• A Slot for Your Bow Square. Not a vitally important feature, but nice to have.
  • Wide Tubes. The quiver can hold 20 or so arrows, and if you're shooting arrows with a wider shaft---as a lot of target archers do---the wider tubes may allow you to store more arrows.
  • Great for 3D Archery. So there you go.

Lastly, just like the other Easton quiver, this is reversible, so it's good for righties and just as good for lefties.

The Pellor Adjustable 3-Tube Archery Quiver

If you don't like big emblems or logos on your gear, the Pellor Adjustable 3-Tube Archery Quiver can be a good option: there's a little tag on it that says "Pellor," but it's not as big as the Easton ones, above. I don't usually care one way or the other, but I think there are people who don't like that sort of thing, so I thought I would mention that.

This is a pretty basic quiver: it's manufactured in black and camouflage; it has 3 tubes for arrows; it comes with an adjustable belt loop so you don't have to use your belt or a loop on your pants; and—this is a cool little addition—there's a pocket that shaped specifically for your iPhone/smart phone! Clever.

The real reason I included this quiver, though, is because it's a hip quiver that can be converted into a back quiver: simply loop the belt through the belt loop so that the quiver is in the middle of the belt, then bring the belt over your shoulder and underneath your opposite armpit, and click the belt in front of you. It won't be as snug as a quiver specifically made for your back, but it's nice option if you're going to go from stationary shooting to roving.

Now, let's take it down a notch...

The OMP No Spill Quiver

If you're the kind of gal or guy who HATES extras, add-ons, or bells and whistles of any kind, the OMP No Spill Quiver may be what you're looking for.

It is a quiver, and it holds arrows, and it's got some pictures of leaves on it. For those of you who appreciate WYSIWYG products ("what you see if what you get"), this may be a good option.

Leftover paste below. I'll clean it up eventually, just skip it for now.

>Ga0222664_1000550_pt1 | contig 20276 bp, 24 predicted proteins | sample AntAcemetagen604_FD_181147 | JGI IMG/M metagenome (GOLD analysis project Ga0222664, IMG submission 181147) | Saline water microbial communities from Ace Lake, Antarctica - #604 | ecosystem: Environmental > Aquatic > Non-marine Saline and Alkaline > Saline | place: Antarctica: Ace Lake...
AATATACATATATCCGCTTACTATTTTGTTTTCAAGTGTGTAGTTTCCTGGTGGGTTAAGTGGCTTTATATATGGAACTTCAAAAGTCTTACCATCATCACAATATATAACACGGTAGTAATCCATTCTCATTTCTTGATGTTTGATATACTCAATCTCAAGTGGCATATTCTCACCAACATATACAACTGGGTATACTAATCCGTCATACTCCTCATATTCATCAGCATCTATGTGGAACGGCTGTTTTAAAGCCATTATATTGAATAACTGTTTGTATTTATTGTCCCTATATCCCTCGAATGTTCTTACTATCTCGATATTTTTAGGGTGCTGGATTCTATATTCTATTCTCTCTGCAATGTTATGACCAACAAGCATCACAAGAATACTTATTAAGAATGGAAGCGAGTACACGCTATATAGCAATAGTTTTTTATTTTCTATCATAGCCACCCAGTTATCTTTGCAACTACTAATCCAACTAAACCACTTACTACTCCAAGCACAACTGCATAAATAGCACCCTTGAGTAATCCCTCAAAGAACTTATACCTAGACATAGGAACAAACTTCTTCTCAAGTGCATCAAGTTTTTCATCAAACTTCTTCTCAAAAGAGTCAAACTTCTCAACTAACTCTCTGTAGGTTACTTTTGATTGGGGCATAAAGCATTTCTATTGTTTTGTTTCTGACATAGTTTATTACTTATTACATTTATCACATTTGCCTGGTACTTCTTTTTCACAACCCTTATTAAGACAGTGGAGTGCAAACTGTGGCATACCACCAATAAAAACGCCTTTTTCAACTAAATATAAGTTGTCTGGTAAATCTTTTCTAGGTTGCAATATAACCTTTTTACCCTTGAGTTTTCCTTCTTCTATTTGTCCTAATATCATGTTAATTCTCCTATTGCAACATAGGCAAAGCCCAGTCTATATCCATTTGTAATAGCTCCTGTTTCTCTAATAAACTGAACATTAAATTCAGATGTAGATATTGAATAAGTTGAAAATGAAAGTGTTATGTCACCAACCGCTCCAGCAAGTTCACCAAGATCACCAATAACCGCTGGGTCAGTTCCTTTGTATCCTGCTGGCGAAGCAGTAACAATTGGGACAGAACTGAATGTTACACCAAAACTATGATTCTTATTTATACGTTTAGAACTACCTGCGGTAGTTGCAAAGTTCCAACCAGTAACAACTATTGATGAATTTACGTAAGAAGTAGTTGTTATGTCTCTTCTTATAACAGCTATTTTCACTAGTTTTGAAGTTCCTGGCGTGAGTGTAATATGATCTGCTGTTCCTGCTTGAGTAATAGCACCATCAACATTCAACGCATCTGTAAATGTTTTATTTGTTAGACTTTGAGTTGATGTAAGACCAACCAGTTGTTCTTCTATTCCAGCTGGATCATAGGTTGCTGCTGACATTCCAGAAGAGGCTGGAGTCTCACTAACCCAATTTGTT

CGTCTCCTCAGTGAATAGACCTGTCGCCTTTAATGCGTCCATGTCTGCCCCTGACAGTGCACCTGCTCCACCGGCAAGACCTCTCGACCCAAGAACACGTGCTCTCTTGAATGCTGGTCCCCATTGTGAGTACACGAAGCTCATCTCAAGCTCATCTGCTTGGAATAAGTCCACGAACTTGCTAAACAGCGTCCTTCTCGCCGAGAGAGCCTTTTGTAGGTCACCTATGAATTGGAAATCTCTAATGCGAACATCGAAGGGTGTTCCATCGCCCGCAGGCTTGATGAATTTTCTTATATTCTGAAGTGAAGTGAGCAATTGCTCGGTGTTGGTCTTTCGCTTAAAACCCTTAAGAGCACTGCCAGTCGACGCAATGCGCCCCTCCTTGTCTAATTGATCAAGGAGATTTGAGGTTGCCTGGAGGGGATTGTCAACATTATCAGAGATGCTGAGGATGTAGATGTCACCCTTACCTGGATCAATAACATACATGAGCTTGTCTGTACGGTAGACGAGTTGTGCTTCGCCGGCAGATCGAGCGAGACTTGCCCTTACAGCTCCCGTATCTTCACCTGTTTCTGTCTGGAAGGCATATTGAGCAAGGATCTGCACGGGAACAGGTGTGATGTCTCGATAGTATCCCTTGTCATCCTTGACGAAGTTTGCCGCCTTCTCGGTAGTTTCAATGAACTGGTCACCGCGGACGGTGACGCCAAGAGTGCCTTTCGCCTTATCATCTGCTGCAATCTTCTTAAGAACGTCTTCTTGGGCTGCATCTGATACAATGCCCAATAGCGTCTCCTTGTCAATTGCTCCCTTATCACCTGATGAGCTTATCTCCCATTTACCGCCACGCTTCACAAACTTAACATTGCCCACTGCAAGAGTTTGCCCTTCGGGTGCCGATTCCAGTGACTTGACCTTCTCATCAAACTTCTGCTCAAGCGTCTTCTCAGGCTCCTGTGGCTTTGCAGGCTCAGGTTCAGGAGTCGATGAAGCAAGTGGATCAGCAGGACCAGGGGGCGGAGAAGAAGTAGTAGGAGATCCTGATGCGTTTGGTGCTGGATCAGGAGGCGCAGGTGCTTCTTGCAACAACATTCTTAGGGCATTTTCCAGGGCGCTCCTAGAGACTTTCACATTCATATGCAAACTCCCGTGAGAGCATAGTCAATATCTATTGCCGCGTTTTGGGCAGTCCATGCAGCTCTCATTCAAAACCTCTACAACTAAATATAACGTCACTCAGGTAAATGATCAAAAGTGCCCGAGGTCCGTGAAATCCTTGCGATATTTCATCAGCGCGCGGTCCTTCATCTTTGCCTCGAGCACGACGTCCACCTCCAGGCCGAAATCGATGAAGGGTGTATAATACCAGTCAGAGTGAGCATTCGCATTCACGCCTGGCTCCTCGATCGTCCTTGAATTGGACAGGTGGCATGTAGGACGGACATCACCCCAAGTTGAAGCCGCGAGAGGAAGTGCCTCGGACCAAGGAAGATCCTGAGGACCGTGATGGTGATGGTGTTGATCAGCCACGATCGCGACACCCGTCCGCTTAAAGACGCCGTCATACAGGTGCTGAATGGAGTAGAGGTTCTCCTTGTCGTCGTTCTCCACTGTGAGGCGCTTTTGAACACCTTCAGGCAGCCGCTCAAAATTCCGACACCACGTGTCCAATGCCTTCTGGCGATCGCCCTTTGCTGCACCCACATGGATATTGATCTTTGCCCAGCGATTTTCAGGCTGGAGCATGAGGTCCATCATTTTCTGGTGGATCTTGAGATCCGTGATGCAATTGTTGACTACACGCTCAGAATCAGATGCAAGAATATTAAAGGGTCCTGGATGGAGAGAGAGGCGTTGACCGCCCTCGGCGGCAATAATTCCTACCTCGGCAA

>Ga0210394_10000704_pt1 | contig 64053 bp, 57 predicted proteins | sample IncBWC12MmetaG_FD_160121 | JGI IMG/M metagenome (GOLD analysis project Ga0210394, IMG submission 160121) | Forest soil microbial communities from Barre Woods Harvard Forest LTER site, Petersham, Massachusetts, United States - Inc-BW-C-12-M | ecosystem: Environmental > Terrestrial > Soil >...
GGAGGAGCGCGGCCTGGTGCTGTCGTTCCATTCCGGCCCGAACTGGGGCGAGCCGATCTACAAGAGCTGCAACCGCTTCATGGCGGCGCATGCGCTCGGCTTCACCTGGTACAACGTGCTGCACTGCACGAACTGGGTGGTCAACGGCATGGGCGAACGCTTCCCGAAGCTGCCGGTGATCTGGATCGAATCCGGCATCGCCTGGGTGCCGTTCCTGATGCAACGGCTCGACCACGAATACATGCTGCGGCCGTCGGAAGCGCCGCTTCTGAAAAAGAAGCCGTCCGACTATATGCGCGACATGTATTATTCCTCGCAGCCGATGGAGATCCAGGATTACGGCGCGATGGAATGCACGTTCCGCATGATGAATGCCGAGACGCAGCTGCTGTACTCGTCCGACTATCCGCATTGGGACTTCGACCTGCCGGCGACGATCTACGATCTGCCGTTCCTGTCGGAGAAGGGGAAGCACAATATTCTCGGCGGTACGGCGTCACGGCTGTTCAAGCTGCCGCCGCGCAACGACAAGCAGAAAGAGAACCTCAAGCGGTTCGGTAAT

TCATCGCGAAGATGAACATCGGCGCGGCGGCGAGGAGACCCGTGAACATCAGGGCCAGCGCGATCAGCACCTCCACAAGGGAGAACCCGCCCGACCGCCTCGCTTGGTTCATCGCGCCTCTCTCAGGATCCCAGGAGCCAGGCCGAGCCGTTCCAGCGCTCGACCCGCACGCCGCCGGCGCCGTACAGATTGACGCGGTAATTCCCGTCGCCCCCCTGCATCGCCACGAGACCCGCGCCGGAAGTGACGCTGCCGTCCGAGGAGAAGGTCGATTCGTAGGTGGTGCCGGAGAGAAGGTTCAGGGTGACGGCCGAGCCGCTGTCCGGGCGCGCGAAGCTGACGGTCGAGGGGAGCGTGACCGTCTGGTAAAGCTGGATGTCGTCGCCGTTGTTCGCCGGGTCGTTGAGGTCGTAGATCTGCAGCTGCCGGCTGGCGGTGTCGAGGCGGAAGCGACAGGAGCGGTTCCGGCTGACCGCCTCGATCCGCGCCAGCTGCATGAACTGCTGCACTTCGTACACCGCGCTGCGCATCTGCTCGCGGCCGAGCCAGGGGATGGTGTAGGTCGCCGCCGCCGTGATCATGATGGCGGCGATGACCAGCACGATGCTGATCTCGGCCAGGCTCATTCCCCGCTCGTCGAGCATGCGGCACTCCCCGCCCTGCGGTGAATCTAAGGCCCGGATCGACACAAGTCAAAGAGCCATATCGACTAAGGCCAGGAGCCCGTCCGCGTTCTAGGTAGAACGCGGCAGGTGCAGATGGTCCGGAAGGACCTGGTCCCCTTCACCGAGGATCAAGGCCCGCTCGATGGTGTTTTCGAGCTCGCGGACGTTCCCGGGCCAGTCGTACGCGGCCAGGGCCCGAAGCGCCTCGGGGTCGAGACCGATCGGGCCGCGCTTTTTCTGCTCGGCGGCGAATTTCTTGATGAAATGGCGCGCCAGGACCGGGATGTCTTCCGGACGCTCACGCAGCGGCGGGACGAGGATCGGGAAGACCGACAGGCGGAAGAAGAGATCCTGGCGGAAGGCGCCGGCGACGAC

That may sound disparaging, but I don't mean it to be. I think this is an excellent quiver that's lightweight, simple, and easy to store, and if you're going to the range to relax and let a few arrows loose, and you don't need a ton of storage space or room for oodles are arrows, this can be a great option.

The most attractive aspect of this quiver is the "no spill" feature. If you're klutzy or have less experience, that can be a fantastic thing.

Two other things: 1) OMP is a reliable company, and I actually use one of their arm guards, and I'm quite happy with it; and 2) This quiver isn't quite durable enough for broadheads, so if that's what you need, this isn't the quiver for you.

Now... let's take it down another notch!

The Mossy Oak Sidekick Hip Quiver

The Mossy Oak Sidekick Hip Quiver is, perhaps, one of the most basic quivers you can find: it's super lightweight (0.8 ounces), it's made of fabric, and it holds two dozen or so arrows. If you want a super-simple product, made to hold your arrows at the range, this could be it!

I think this is a good option, and there are plenty of people at my local range who use it, and—this is probably the main reason why I've included this one—I've gotten a few emails from people who were asking about no-frills, lo-fi option. Here you go!

One thing worth noting: the material isn't meant to withstand sharper arrows (like broadheads or field points). Some folks cut off the bottom of a plastic bottle and put it in the bottom of the quiver to give it something of a base.

The Belt Quiver

There's one additional product you may want to look at, and that's a universal belt. A lot of these quivers are just quivers—there's no belt included—and they attach to the belt you're wearing, or a loop in your jeans.

I'm not always wearing a belt, and if I'm going to the range from the gym or something, I'm sometimes wearing shorts or pants that don't have loops. That's where a universal belt is a good purchase.

Universal belts are pretty simple, so you don't need to do too much research—an adjustable nylon belt will do it.

Exposed Arrows

One last note: If you're new to archery, you might be surprised at how much of the arrow's shaft sticks up out of the quiver. It's a little bit surprising, because, say, 30% or more of the arrow may be exposed, but that's totally normal. That doesn't mean you got a defective quiver; that's just how a lot of them are made.

Thanks for stopping by! Good luck with your quiver, and happy shooting!